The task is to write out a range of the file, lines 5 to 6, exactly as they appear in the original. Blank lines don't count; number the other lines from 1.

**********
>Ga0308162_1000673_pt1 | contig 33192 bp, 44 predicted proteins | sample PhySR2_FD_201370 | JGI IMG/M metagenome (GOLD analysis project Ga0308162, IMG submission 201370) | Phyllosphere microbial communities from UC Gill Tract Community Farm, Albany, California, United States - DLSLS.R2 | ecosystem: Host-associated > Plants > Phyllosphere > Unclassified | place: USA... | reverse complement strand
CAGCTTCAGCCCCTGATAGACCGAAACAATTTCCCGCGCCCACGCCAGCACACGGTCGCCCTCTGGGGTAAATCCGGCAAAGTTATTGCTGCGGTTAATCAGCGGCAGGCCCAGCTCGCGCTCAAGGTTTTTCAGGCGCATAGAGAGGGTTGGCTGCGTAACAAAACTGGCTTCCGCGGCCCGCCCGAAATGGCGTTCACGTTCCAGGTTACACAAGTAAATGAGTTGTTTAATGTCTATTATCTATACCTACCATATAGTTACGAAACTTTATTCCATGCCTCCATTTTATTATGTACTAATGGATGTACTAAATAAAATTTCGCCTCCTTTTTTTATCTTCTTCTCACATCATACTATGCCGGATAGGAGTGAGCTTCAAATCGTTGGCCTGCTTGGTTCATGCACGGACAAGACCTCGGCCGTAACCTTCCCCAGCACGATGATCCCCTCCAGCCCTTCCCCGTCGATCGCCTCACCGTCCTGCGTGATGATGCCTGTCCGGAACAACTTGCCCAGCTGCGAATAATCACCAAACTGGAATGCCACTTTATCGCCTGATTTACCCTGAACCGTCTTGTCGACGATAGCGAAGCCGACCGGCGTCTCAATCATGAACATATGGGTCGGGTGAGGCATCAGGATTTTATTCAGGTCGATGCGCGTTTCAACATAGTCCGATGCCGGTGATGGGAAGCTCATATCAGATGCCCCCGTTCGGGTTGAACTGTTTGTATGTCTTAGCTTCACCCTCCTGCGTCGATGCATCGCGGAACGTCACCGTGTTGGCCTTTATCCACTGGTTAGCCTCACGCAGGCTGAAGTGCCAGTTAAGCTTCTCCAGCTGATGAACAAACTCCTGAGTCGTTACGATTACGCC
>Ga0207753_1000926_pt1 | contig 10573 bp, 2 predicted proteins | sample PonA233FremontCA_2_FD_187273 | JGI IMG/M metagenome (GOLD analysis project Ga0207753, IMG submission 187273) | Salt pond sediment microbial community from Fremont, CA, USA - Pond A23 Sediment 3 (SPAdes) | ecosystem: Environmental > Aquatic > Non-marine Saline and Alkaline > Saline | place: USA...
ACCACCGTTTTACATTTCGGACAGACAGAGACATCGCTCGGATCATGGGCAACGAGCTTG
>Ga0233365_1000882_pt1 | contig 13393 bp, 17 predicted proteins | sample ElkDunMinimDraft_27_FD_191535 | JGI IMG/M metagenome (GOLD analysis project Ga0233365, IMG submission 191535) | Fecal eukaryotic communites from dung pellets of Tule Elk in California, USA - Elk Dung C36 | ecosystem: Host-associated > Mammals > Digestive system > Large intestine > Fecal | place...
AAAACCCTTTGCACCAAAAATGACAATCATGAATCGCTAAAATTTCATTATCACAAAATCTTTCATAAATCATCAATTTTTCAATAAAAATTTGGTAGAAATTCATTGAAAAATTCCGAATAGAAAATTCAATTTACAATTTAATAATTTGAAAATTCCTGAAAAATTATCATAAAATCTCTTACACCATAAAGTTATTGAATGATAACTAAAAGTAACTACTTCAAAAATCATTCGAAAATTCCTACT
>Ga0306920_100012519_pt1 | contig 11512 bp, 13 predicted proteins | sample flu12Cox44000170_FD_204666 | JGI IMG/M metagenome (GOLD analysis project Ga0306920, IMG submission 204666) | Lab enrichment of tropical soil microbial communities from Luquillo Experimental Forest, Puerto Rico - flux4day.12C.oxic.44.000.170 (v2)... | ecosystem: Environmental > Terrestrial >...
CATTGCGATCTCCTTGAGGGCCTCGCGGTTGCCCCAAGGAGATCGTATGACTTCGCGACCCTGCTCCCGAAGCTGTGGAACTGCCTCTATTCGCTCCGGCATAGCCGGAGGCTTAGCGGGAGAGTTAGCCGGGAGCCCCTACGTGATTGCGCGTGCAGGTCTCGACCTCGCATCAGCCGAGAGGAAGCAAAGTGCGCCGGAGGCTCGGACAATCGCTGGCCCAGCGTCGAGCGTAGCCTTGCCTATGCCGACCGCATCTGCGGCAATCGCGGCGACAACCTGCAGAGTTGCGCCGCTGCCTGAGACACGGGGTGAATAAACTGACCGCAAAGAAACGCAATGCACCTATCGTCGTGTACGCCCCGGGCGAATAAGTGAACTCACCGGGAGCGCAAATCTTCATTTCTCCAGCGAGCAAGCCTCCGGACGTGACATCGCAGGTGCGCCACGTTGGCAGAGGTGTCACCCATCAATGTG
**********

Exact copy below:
>Ga0233365_1000882_pt1 | contig 13393 bp, 17 predicted proteins | sample ElkDunMinimDraft_27_FD_191535 | JGI IMG/M metagenome (GOLD analysis project Ga0233365, IMG submission 191535) | Fecal eukaryotic communites from dung pellets of Tule Elk in California, USA - Elk Dung C36 | ecosystem: Host-associated > Mammals > Digestive system > Large intestine > Fecal | place...
AAAACCCTTTGCACCAAAAATGACAATCATGAATCGCTAAAATTTCATTATCACAAAATCTTTCATAAATCATCAATTTTTCAATAAAAATTTGGTAGAAATTCATTGAAAAATTCCGAATAGAAAATTCAATTTACAATTTAATAATTTGAAAATTCCTGAAAAATTATCATAAAATCTCTTACACCATAAAGTTATTGAATGATAACTAAAAGTAACTACTTCAAAAATCATTCGAAAATTCCTACT